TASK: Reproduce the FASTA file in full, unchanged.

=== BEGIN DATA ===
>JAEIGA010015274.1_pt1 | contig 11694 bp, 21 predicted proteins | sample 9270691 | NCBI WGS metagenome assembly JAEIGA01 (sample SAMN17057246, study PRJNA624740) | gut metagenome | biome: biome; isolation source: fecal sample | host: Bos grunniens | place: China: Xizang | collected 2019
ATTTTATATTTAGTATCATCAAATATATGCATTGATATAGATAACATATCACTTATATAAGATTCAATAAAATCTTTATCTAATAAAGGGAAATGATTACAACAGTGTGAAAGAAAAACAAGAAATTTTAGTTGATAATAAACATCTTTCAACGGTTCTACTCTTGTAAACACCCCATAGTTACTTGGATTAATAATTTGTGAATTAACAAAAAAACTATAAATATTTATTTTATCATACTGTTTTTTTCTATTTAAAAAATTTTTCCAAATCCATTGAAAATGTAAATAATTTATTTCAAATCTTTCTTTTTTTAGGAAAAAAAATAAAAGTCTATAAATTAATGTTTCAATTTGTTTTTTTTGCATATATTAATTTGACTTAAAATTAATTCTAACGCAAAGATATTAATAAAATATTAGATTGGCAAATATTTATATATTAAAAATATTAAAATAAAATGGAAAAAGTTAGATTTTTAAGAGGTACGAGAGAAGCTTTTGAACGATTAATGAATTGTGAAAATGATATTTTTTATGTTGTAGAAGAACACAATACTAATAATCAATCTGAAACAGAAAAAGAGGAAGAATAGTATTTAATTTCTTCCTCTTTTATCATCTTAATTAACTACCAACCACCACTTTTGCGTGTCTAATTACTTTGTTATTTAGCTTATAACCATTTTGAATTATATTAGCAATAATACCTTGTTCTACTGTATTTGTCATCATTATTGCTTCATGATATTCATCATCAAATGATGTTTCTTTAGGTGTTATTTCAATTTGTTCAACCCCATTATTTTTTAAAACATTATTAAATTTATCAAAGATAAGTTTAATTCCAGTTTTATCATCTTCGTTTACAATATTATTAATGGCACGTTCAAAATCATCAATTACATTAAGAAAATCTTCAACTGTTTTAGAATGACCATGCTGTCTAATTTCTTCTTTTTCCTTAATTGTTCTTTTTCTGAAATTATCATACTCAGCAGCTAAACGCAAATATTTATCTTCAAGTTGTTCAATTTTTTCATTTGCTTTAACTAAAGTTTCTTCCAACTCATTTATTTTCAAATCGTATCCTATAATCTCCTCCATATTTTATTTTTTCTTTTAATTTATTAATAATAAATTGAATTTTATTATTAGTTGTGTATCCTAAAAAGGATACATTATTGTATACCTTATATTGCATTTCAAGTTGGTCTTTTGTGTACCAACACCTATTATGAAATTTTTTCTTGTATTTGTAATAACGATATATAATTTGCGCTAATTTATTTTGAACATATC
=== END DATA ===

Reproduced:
>JAEIGA010015274.1_pt1 | contig 11694 bp, 21 predicted proteins | sample 9270691 | NCBI WGS metagenome assembly JAEIGA01 (sample SAMN17057246, study PRJNA624740) | gut metagenome | biome: biome; isolation source: fecal sample | host: Bos grunniens | place: China: Xizang | collected 2019
ATTTTATATTTAGTATCATCAAATATATGCATTGATATAGATAACATATCACTTATATAAGATTCAATAAAATCTTTATCTAATAAAGGGAAATGATTACAACAGTGTGAAAGAAAAACAAGAAATTTTAGTTGATAATAAACATCTTTCAACGGTTCTACTCTTGTAAACACCCCATAGTTACTTGGATTAATAATTTGTGAATTAACAAAAAAACTATAAATATTTATTTTATCATACTGTTTTTTTCTATTTAAAAAATTTTTCCAAATCCATTGAAAATGTAAATAATTTATTTCAAATCTTTCTTTTTTTAGGAAAAAAAATAAAAGTCTATAAATTAATGTTTCAATTTGTTTTTTTTGCATATATTAATTTGACTTAAAATTAATTCTAACGCAAAGATATTAATAAAATATTAGATTGGCAAATATTTATATATTAAAAATATTAAAATAAAATGGAAAAAGTTAGATTTTTAAGAGGTACGAGAGAAGCTTTTGAACGATTAATGAATTGTGAAAATGATATTTTTTATGTTGTAGAAGAACACAATACTAATAATCAATCTGAAACAGAAAAAGAGGAAGAATAGTATTTAATTTCTTCCTCTTTTATCATCTTAATTAACTACCAACCACCACTTTTGCGTGTCTAATTACTTTGTTATTTAGCTTATAACCATTTTGAATTATATTAGCAATAATACCTTGTTCTACTGTATTTGTCATCATTATTGCTTCATGATATTCATCATCAAATGATGTTTCTTTAGGTGTTATTTCAATTTGTTCAACCCCATTATTTTTTAAAACATTATTAAATTTATCAAAGATAAGTTTAATTCCAGTTTTATCATCTTCGTTTACAATATTATTAATGGCACGTTCAAAATCATCAATTACATTAAGAAAATCTTCAACTGTTTTAGAATGACCATGCTGTCTAATTTCTTCTTTTTCCTTAATTGTTCTTTTTCTGAAATTATCATACTCAGCAGCTAAACGCAAATATTTATCTTCAAGTTGTTCAATTTTTTCATTTGCTTTAACTAAAGTTTCTTCCAACTCATTTATTTTCAAATCGTATCCTATAATCTCCTCCATATTTTATTTTTTCTTTTAATTTATTAATAATAAATTGAATTTTATTATTAGTTGTGTATCCTAAAAAGGATACATTATTGTATACCTTATATTGCATTTCAAGTTGGTCTTTTGTGTACCAACACCTATTATGAAATTTTTTCTTGTATTTGTAATAACGATATATAATTTGCGCTAATTTATTTTGAACATATC